After 11 years, Worlds needs to revamp its format. It’s time for the League of Legends’ premier tournament to embrace a double-elimination bracket and a bigger tournament.
Worlds has changed significantly since its inception in 2011. An eight-team tournament held over a single weekend in June has become a sprawling month-long tournament with triple the participants.
While Riot has progressively expanded the scope of the tournament, the format has largely remained the same — a round-robin group stage followed by single-elimination playoffs.
But the world is not the same as it was in 2011. With League of Legends’ esports scene growing exponentially, it’s time Riot made some changes to their biggest tournament.
Expand the tournament and abolish Play-Ins
Let’s talk about soccer for a moment. The World Cup, the biggest international tournament in the sport, has been contested by 32 teams since its 1998 edition. That number is due to rise to 48 for the 2026 World Cup.
For comparison, Worlds has had 24 teams since 2017. That was a rise from 16 in 2016 due to the introduction of Play-Ins.
It’s time that number rose. At Worlds 2021, we saw Japan’s DFM win a Play-In group over Cloud9, one of the most recognizable names in the sport. At MSI 2021, Turkey’s Instanbul Wildcats were able to win a game against the best team in Europe, MAD Lions.
League of Legends is a game that is expanding exponentially and we can no longer pretend that its esport is still limited to just Europe, North America, China, and Korea.
Worlds should reflect how the game’s esport scene has expanded in recent years.
If the tournament wanted to rise to 32 teams, the next logical tournament size, it could be done with the following additions:
- 1 team from MENA (A region thriving despite a lack of dedicated servers)
- 4th seeds from the LEC and LCS
- The highest-placed non-academy team from EU Masters
- An additional seed from the region of the previous year’s champions
- 3 teams from a pre-tournament qualifier for wildcard regions already with teams at Worlds (Russia, Brazil, Latin America, Oceania, etc)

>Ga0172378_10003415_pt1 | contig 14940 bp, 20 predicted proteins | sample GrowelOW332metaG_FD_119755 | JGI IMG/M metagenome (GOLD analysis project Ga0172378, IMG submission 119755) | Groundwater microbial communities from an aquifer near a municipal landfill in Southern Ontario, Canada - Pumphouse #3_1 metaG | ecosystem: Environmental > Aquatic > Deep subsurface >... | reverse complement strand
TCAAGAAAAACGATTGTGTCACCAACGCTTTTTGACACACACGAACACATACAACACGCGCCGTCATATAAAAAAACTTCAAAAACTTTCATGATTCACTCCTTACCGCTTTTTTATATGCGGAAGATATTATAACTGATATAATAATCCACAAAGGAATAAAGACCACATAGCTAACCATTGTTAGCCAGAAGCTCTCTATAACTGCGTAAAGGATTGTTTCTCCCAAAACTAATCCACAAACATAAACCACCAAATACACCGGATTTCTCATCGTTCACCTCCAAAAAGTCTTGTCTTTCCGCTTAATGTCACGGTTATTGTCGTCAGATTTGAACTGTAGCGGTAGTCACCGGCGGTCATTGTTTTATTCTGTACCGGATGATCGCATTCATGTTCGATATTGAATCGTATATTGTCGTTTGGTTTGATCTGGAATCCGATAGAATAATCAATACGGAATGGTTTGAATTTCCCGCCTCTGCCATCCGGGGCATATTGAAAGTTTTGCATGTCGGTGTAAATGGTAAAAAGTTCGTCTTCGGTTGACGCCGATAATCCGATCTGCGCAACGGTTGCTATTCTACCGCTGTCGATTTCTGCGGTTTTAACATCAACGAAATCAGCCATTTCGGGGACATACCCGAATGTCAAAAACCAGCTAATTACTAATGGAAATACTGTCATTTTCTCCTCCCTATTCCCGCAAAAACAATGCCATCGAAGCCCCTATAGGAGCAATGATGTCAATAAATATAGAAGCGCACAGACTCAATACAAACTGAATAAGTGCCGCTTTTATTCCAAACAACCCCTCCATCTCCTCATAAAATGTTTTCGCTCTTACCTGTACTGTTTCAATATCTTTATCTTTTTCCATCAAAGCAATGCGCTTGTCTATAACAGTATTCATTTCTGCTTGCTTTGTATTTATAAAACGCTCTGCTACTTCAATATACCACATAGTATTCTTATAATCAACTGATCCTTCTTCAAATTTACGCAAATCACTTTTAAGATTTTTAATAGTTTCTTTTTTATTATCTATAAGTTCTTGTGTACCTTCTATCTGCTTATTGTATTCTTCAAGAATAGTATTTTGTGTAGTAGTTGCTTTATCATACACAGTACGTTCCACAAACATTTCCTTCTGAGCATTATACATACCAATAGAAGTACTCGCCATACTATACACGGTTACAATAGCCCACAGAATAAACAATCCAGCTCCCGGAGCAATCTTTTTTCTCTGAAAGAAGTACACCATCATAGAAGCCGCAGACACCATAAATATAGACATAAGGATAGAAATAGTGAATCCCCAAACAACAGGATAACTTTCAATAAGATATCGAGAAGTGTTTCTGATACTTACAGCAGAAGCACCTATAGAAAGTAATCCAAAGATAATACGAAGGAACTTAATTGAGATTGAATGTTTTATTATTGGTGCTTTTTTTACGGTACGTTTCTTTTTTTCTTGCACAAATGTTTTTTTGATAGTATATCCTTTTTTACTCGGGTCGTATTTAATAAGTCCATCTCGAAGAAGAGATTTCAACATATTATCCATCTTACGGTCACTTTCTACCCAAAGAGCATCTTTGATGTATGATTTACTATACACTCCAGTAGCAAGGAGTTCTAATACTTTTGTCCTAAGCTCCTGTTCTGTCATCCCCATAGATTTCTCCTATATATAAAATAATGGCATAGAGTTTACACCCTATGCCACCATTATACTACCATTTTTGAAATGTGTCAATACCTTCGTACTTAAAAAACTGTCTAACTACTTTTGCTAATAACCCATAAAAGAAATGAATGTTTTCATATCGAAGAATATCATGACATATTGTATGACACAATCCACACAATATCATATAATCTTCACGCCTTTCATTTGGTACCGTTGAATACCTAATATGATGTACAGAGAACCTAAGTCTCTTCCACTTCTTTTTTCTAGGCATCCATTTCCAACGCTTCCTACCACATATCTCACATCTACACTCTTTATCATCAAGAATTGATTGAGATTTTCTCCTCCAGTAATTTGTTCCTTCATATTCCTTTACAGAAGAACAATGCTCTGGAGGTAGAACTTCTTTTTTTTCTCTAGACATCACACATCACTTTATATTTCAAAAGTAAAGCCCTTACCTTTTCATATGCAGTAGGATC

With this new 32-team tournament, it’s time to abolish Play-Ins.
- Read More: Full Worlds 2021 schedule & results
Play-Ins were introduced in 2017 as a way to allow smaller regions, known officially as wildcard regions, a chance to compete at Worlds. However, the addition has only seen mixed success, with just six wildcard region teams making it out of Play-Ins from a potential 20 qualifying places.
While there are occasionally upsets and shocks, the lower seeds from the major regions (Europe, North America, Korea, and China) typically dominate the Play-Ins stage. This arguably defeats the point of Play-Ins entirely.
Riot themselves also don’t appear to hold Play Ins in too high regard, as evidenced by accidentally published placeholder text for Worlds Pick’Ems that called Play Ins a “fiesta” that Riot, or at least Pick’Ems “didn’t support”.
With a larger 32-team tournament, or even with the existing 24-team format, it makes more sense to abolish Play-Ins and place all attending teams in an expanded group stage. This gives all teams a theoretical chance of success.
At 24 teams, that’s six groups of four or four groups of six. At 32 teams, that’s eight groups of four.
There is nothing wrong with the best-of-one, double round-robin. It allows the group stage to move along at a reasonable pace while also giving everyone the best chance of success.
While some would rather see a best-of-three format in the group stage, that sort of change would only serve to cement the dominance of the major regions.
But once the group stage ends, it’s time for Riot to implement the biggest change to Worlds.